The last few weeks have been an enjoyable, challenging, enlightening, and entertaining time. No, I haven’t been on holiday. But I have been on a tour of many “new” places in Brisbane—or at least, places that were almost all new to me, and certainly were seen in a new light. Performance spaces I have visited this month included a bowls club, community centre, cafes, rehearsal spaces, pub back rooms, CBD offices, an antiques centre, and a car park. Anywhere. So much so that, when describing the festival to friends, I have taken to describing it as the “Anywhere but” festival (that is, anywhere but a theatre).
For the Anywhere Festival is a great concept. It reminded me of days past, supporting a student show as we scraped together the money for a production which travelled to the Edinburgh Festival Fringe. In a way, the Anywhere Festival is a fringe festival without the distractions of events taking place in the main stage spaces. A chance for those works in progress to build confidence (and contacts), test the waters, and make changes before they fully step out into the world.
I am happy to report that the Brisbane has an arts community that is alive and kicking, as it steps out into the world. In the case of The Jazz Age Dance Cabaret, definitely high kicking. There are a number of talented playwrights, directors, actors, and performers who have spent the last few months in an intensive period of writing, developing and producing shows to bring many of the nooks and crannies across Brisbane to life. And, in doing so, managed to entertain audiences, create happy memories, and provoke discussions and debates that have sometimes continued for many days.
Of course, the 2015 Brisbane Anywhere Festival has not all been local talent. It was great to see that the success of the event has attracted performers from further afield, who have raised the money to bring their shows over to Brisbane. For example, the Perth-based Toy Soldier Children’s Theatre Company brought The Happy Prince to the Parlour at the State Library of Queensland. And I am glad they did, as it appeared to be a perfect transition from family story-time to theatre-going; a charming, gentle, magical event which entertained an enraptured audience.
This was not the only show which took inspiration from history, or from earlier works. The Jazz Age Dance Cabaret delivered on the promise of a “delicious journey through the 20s, 30s, and 40s,” as well as teasing out more contemporary references to the Jazz Age. Students at the Aboriginal Centre for the Performing Arts went much further back in time for their inspiration—bringing a highly physical and fast-paced production of a 1743 play, The Servant of Two Masters , to their car park. A number of productions I saw drew on 1800’s. Of course this includes the re-telling of Oscar Wilde’s 1888 short story in The Happy Prince. But also The Poor Slob & The Good Fairy centred on a film re-imagining of an 1899 Parisian cabaret script by Alphonse Allais. And the Flowers Theatre Company production of their new play, The Mayne Effect, also invited us to step back in time; to reflect on the treatment of the Mayne family, and the effect of the rumours swirling around the 1865 deathbed confession of Patrick Mayne.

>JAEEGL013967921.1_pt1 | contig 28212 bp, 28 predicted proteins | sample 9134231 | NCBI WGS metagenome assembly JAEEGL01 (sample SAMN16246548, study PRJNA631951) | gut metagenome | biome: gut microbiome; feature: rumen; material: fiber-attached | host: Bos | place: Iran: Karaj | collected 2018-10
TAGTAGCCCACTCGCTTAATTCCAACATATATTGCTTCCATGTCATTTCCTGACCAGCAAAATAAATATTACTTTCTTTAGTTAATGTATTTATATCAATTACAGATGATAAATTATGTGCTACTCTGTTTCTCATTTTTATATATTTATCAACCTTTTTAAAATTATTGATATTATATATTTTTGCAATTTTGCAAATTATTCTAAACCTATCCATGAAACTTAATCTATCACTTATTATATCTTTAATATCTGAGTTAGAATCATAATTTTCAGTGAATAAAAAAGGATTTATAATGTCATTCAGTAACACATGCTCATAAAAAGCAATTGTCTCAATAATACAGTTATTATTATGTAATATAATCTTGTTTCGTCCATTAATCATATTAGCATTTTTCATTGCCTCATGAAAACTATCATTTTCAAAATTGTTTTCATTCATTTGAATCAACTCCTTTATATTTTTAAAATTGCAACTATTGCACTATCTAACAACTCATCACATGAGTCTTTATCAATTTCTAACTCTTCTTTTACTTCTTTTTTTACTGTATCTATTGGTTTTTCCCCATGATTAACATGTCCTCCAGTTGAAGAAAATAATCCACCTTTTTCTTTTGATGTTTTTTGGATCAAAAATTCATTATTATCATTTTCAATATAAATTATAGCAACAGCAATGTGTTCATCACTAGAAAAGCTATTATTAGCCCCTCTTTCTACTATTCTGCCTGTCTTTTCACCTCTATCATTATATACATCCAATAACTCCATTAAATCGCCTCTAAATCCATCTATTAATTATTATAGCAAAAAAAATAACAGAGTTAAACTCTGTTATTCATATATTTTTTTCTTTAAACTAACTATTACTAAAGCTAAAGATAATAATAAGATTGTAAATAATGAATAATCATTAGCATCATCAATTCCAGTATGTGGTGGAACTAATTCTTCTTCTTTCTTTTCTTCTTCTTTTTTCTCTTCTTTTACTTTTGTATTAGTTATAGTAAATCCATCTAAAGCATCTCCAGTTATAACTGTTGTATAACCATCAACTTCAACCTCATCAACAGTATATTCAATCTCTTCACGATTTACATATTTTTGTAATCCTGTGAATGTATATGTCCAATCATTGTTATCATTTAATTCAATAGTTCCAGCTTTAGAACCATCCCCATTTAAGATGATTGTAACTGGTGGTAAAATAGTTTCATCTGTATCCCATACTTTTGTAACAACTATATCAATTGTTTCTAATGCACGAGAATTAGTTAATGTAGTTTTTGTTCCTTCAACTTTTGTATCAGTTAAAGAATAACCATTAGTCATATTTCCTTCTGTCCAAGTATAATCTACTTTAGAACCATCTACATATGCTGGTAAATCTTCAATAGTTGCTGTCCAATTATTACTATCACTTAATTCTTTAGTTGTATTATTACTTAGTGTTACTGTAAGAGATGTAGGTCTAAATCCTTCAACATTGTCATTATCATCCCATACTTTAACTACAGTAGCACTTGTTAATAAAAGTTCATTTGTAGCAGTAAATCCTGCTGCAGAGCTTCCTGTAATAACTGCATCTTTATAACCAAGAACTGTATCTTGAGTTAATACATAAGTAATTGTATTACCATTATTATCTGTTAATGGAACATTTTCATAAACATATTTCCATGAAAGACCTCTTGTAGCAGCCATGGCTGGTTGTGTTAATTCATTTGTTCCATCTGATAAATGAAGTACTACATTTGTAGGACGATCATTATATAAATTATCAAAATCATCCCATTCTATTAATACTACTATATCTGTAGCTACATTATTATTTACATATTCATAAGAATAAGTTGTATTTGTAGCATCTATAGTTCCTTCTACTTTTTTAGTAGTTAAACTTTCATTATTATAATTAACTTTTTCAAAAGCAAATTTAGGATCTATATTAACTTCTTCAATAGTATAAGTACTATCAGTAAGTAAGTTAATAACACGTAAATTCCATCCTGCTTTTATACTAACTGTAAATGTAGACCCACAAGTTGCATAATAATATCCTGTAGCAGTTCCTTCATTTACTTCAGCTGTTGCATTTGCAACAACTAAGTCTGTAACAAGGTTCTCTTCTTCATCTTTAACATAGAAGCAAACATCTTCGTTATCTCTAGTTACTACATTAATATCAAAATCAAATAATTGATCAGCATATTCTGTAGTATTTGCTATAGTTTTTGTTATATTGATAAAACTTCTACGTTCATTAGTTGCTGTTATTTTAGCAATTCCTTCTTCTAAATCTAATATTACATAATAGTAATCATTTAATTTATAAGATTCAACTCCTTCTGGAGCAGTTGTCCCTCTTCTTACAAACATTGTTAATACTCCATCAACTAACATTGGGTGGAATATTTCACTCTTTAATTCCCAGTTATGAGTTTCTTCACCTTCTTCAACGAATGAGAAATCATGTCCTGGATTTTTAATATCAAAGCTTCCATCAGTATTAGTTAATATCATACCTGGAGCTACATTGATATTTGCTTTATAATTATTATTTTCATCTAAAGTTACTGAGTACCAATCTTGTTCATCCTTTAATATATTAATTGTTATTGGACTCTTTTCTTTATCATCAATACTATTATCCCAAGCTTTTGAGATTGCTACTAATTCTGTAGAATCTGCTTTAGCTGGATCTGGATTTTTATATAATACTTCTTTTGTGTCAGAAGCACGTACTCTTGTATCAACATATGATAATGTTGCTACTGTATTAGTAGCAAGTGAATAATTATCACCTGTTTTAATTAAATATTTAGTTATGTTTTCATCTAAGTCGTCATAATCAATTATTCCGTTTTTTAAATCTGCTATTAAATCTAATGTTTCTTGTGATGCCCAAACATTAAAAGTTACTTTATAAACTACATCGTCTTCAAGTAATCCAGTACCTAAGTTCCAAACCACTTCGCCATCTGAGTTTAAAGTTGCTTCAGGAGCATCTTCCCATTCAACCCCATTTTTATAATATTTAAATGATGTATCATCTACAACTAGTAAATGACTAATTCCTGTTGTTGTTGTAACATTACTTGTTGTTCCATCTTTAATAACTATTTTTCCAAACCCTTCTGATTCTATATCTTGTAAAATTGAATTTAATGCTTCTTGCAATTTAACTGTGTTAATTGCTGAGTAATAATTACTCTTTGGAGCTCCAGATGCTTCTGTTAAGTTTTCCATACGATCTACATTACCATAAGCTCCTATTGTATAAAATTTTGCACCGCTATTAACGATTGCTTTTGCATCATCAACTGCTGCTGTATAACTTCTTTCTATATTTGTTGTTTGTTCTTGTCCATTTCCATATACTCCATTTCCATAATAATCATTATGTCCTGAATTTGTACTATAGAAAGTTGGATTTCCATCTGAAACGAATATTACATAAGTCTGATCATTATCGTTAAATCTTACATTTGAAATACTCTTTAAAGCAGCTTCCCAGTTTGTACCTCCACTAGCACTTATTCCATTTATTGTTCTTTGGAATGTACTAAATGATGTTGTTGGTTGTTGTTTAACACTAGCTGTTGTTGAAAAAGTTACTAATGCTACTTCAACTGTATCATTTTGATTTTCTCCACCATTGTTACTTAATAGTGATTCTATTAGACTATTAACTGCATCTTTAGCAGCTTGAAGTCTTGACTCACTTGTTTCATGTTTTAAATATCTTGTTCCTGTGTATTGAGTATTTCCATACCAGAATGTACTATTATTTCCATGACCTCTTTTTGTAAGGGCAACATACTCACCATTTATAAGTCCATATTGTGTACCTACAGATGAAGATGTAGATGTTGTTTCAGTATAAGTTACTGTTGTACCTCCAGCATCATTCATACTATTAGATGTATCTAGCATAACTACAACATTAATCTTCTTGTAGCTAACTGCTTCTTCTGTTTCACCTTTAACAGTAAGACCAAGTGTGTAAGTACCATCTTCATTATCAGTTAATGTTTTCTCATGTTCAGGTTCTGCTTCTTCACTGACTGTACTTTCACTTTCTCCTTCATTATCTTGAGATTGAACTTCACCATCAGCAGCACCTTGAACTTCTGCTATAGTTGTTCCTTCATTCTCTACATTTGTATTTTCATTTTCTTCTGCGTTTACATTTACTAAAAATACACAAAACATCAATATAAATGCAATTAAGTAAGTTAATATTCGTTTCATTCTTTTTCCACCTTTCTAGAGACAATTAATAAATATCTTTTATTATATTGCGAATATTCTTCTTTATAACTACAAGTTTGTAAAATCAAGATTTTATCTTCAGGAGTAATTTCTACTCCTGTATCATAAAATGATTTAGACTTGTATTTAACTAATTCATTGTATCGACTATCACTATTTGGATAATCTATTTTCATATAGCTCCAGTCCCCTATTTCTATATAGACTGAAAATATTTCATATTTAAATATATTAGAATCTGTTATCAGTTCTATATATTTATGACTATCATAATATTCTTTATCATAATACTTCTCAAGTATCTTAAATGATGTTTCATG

Many of the shows were new works, often appearing for the first time as works in progress. It’s a brave writer/director/producer/performer who lets us, as audience, take what is almost a look backstage. A time when a new work is taking its first tentative steps out into the world, for feedback and constructive criticism, must be difficult at the best of times. It must be even harder when you have had to put the work together with little or no external funding, prevailing on the support and encouragement of friends and family.
So it was particularly interesting to see that the new works had family and relationships as a recurring theme; what Alexander Bayliss had one of the characters in Learning to Love Gravity describeas “the ones that complete us: our friends, our family…our gravity.” I was lucky to see some great new works. Nathaniel Young’s Arrivederci was probably the funniest show I have seen for a long time. Alexander Bayliss’s Learning to Love Gravity was fascinating, particularly with the use of physical theatre within a theatrical piece. Emily Vascotto’s The Mayne Effect challenged us to think about the nature of the rumours that surrounded the Mayne family—and even whether what we know as history might be ‘true.’ And Sophie-Jane Huchet’s Mediocrity (Everything You’ve Ever Wanted) encouraged the audience to reflect on our how we deal with our own “devil within,” and what exactly is “everything” we have “ever wanted.” They were great shows, and I look forward to seeing future developments of each of the productions. I shall be looking out for them.In saying that, I of course also enjoyed the works based on earlier scripts or stories. It was too hard to pick out just one show that I would want to see again. You’d have to go and see them all yourself, and make up your own mind.
Hats off to Paul, Ruby, Alex, and the Anywhere Festival Volunteers. I hope that the producers, directors, and performers involved in all of the Anywhere Festival Brisbane 2015 shows have had at least as much fun as I did. And are inspired to not only continue developing those ‘in progress’ projects, but to think about where they want to be next. Brace yourselves … all those involved in this year’s event.. I’m going to say it so no groans please…get planning, fundraising and writing now… roll on Anywhere Festival Brisbane 2016.